Spencer wrote everywhere here, including in the margins of seed catalogues. Her favorite flower was the nasturtium, and in the kitchen, her friend Amaza Lee Meredith, an artist and architect practicing in Virginia in the 1930s, lovingly rendered Spencer’s ode to the orange, sun-loving flower on a wall, along with a painting of the plant. In another room, one of Spencer’s desks faces a window from which she could see the garden, watching purple martins dart in and out of the house that Edward had made for them. When in the thick of writing, she would work in the cottage out there, called Edankraal: “Ed” and “an” for their names, and “kraal,” from the Afrikaans/South African English word referring to an enclosure or fence.
In Edankraal, I was struck by, and envious of, the amount of history the family managed to preserve. Dozens of photographs of family and friends who frequented the garden hang on the walls, above Spencer’s furniture and paperwork, enduring mostly as she left them. In one, from 1937, garden guests appear dressed to the nines, the daylilies behind them framing the scene. The snaps are all in black and white, but I could imagine the riots of color this place must have held—the laughter and mirth, the wonder at seeing the peonies bloom, the tranquility of the fountain flowing into the property’s pond.
Spencer sowed the garden so that flowers bloomed and plants thrived through the seasons. The day I was there, irises and daffodils were fading just as the larkspur and foxglove were opening. Soon the gaillardia, yucca, spirea, and red-hot poker would show themselves, covering the ground in flame hues. In this space, Spencer witnessed the cycles of death and rebirth, working those images and metaphors into her work. Her nuanced meditations on plants and the pressures of her life appear in poems such as 1929’s “Grapes: Still-Life,” and she frequently uses pastoral beauty to address prejudice:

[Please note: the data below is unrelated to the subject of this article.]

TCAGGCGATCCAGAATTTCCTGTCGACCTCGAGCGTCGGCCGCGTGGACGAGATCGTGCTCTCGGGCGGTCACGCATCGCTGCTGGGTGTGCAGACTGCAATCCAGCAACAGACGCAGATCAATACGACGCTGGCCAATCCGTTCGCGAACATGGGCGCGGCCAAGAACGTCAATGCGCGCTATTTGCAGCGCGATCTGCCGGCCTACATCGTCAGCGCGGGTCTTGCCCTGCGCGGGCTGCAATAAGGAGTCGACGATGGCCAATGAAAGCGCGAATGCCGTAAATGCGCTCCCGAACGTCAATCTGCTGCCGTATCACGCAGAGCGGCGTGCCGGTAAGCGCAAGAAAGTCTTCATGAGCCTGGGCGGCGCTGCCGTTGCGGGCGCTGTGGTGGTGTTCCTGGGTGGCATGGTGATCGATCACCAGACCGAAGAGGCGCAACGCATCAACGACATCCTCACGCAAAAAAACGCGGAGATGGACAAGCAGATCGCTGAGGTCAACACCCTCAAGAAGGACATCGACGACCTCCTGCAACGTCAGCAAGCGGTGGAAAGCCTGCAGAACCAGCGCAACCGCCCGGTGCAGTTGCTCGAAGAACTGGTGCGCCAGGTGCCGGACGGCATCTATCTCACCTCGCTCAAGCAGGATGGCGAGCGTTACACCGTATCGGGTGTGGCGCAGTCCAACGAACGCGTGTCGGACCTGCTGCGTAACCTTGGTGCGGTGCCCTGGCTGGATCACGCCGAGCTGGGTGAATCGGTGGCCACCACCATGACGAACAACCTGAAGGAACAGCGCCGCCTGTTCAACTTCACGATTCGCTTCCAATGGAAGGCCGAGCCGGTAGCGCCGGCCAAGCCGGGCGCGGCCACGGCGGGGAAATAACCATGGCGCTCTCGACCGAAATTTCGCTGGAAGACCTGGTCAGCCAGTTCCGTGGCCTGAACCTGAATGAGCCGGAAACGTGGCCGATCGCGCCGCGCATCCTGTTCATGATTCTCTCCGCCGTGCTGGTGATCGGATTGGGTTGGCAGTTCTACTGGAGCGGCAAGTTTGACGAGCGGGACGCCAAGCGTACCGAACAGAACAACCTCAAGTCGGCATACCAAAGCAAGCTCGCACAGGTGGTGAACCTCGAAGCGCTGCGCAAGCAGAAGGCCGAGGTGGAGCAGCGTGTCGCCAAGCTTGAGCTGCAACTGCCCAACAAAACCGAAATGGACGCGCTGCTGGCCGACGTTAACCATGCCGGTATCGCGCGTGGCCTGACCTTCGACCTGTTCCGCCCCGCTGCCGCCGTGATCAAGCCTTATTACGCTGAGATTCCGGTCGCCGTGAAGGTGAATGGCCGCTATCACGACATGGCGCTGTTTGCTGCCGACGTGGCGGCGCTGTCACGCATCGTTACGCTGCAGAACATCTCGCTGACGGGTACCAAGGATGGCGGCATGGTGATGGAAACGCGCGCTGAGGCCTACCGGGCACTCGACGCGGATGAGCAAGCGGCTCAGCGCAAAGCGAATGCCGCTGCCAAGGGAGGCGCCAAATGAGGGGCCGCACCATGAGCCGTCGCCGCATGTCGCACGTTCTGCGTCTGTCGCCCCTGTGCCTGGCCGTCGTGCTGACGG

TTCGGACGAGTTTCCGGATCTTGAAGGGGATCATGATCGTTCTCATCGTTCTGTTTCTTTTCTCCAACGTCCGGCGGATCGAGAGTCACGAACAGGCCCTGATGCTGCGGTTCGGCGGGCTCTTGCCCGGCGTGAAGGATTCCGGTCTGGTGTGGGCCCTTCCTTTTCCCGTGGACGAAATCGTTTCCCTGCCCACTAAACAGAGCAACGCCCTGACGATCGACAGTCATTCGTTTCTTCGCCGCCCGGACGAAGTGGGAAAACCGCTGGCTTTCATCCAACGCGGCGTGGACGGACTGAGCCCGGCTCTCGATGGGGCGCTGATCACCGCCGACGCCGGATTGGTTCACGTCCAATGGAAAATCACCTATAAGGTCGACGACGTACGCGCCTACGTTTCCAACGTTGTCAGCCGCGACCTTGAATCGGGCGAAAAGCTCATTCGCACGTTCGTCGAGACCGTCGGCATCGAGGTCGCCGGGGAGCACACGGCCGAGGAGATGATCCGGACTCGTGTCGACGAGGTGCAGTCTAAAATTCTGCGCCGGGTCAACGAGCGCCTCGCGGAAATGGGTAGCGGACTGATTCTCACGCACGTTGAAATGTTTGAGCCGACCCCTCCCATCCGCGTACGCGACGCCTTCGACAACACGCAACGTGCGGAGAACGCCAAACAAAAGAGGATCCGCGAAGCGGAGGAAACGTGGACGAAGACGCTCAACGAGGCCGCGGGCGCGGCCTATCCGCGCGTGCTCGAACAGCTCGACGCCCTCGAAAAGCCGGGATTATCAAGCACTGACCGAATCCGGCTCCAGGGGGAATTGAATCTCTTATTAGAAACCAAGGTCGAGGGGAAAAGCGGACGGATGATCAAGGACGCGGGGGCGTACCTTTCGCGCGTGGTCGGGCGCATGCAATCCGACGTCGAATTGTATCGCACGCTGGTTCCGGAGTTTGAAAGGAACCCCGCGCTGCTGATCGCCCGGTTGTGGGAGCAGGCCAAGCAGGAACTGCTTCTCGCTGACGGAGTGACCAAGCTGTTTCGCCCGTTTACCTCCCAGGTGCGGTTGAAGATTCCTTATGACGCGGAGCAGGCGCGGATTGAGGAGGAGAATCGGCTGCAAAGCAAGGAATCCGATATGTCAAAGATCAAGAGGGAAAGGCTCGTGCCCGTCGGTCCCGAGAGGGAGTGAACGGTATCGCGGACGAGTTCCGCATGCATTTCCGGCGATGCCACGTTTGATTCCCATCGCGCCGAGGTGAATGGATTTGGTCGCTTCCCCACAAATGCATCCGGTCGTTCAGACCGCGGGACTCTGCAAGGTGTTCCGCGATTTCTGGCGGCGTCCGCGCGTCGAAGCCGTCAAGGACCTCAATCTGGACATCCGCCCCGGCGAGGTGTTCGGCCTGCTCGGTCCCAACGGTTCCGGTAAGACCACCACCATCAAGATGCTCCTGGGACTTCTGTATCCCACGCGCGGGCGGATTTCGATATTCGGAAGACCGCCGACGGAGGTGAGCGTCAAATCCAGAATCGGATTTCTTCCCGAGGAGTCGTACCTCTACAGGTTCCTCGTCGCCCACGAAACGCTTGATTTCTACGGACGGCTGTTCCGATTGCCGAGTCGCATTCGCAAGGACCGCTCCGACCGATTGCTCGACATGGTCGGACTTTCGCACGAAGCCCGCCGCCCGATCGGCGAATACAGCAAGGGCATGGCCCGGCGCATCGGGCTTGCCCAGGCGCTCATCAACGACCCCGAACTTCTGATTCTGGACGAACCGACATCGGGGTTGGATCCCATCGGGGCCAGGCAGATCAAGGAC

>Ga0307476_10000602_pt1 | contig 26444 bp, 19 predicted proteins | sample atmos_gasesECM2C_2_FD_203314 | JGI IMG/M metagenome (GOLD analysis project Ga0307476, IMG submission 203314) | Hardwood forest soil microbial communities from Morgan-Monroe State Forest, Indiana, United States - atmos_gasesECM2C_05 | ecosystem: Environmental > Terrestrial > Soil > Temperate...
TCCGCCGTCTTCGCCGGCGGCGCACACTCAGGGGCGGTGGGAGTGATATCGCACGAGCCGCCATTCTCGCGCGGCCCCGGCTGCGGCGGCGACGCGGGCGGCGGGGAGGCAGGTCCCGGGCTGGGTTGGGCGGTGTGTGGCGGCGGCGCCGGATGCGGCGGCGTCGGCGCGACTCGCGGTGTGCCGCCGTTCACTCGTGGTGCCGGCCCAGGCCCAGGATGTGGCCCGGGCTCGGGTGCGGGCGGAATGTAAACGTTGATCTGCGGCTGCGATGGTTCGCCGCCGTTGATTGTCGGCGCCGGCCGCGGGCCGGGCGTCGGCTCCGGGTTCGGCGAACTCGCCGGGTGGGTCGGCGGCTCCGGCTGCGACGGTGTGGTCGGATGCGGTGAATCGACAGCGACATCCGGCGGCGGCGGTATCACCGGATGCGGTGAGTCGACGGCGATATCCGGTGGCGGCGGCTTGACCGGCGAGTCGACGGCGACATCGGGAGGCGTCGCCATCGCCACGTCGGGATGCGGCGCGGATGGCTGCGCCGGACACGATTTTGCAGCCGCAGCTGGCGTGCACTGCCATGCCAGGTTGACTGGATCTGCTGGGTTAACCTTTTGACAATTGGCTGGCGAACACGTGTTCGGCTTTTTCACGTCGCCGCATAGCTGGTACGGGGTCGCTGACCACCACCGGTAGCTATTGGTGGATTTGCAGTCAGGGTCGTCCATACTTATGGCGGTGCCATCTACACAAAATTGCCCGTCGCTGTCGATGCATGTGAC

You, green-white Niagara,
Cool dull Nordic of your kind,
Does your thick meat flinch
From these…touch and press your rind?
Spencer-Hester led me to a bench underneath the vines that sparked those lines. The Niagara and Concord grapes there were coming in nicely, providing us with shade as she told me more about the restoration of the garden. Unlike the house, this plot, with its pale turquoise wooden pergola, didn’t always look this way. After Spencer’s death, the garden fell into disrepair. In the 1980s, the local Hillside Garden Club helped restore the property, and community groups still contribute to its upkeep.
I tried to soak in this moment, to find joy in inhabiting a space that offered a sanctuary for so many. But mostly, I felt sad. Almost four decades in, and this was the first time I had the opportunity to tour the home of a Black artist of some acclaim. Precious few Black heritage sites, particularly in the South, have been preserved as this one has been. Threadbare beginnings and sharecropper shacks leave less room for creative expression, and paintings on walls, and photographs of any kind.
I thought about all the homes I will never get to see, because Black artists more often lived a tenuous existence, making art in the margins, their residences torn down or sold away. I have more in common with them—I am the first in my family to attempt anything like Anne Spencer’s life. What might it be like to build a benefaction that endures long after I’m gone? What luck to be able to contemplate such a thing in a space like this one, because a couple, arguably ahead of their time, refused to let racism stymie the life they envisioned for themselves—and then opened up that life to others in welcome.